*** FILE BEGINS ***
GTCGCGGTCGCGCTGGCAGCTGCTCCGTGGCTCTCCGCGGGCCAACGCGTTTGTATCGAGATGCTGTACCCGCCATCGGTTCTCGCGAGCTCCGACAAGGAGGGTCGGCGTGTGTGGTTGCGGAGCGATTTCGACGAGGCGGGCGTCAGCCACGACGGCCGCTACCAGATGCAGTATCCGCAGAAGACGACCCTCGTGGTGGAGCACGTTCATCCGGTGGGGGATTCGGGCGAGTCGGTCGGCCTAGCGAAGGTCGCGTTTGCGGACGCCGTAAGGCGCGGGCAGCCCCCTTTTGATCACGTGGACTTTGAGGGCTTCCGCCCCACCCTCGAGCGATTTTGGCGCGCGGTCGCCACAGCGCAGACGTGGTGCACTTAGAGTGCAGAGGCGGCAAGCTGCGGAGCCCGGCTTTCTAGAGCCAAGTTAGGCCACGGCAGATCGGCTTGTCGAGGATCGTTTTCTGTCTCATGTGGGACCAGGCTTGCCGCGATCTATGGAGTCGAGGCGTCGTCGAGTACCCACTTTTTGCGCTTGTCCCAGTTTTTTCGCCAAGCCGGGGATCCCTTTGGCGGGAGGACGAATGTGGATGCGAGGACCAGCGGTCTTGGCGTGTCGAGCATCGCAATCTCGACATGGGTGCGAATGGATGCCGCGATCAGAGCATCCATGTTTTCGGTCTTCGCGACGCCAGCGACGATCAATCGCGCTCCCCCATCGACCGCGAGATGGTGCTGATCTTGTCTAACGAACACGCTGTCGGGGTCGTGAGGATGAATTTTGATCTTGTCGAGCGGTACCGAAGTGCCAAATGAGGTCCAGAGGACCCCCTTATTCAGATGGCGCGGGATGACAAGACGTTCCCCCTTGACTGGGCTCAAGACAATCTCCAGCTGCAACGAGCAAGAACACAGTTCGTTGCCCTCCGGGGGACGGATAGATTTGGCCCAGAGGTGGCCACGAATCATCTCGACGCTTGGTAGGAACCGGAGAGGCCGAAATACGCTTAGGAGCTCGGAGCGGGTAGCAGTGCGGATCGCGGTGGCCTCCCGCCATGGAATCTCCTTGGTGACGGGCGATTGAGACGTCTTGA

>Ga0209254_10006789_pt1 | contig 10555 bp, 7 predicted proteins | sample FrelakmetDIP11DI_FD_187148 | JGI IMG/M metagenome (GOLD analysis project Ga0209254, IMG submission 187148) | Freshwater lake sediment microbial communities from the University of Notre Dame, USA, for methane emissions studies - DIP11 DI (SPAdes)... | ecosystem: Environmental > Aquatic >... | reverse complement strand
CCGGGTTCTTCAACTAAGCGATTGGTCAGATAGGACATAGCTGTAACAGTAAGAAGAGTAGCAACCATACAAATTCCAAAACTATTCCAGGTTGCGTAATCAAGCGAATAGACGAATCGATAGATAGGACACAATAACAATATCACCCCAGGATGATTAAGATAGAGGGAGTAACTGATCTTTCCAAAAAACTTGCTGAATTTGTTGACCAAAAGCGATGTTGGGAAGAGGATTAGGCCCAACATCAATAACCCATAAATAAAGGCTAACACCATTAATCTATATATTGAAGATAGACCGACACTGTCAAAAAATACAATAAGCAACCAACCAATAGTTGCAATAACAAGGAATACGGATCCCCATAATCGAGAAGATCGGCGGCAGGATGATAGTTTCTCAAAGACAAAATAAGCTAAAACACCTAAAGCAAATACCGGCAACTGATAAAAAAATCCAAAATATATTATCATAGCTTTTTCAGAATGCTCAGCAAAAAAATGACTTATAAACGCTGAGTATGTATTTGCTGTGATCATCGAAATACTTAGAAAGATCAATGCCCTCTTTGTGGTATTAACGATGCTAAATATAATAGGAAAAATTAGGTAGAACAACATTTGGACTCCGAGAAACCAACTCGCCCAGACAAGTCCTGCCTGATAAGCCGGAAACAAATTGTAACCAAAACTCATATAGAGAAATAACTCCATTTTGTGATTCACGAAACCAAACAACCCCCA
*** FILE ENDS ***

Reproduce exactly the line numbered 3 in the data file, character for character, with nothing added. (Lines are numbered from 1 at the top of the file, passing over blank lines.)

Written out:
CCGGGTTCTTCAACTAAGCGATTGGTCAGATAGGACATAGCTGTAACAGTAAGAAGAGTAGCAACCATACAAATTCCAAAACTATTCCAGGTTGCGTAATCAAGCGAATAGACGAATCGATAGATAGGACACAATAACAATATCACCCCAGGATGATTAAGATAGAGGGAGTAACTGATCTTTCCAAAAAACTTGCTGAATTTGTTGACCAAAAGCGATGTTGGGAAGAGGATTAGGCCCAACATCAATAACCCATAAATAAAGGCTAACACCATTAATCTATATATTGAAGATAGACCGACACTGTCAAAAAATACAATAAGCAACCAACCAATAGTTGCAATAACAAGGAATACGGATCCCCATAATCGAGAAGATCGGCGGCAGGATGATAGTTTCTCAAAGACAAAATAAGCTAAAACACCTAAAGCAAATACCGGCAACTGATAAAAAAATCCAAAATATATTATCATAGCTTTTTCAGAATGCTCAGCAAAAAAATGACTTATAAACGCTGAGTATGTATTTGCTGTGATCATCGAAATACTTAGAAAGATCAATGCCCTCTTTGTGGTATTAACGATGCTAAATATAATAGGAAAAATTAGGTAGAACAACATTTGGACTCCGAGAAACCAACTCGCCCAGACAAGTCCTGCCTGATAAGCCGGAAACAAATTGTAACCAAAACTCATATAGAGAAATAACTCCATTTTGTGATTCACGAAACCAAACAACCCCCA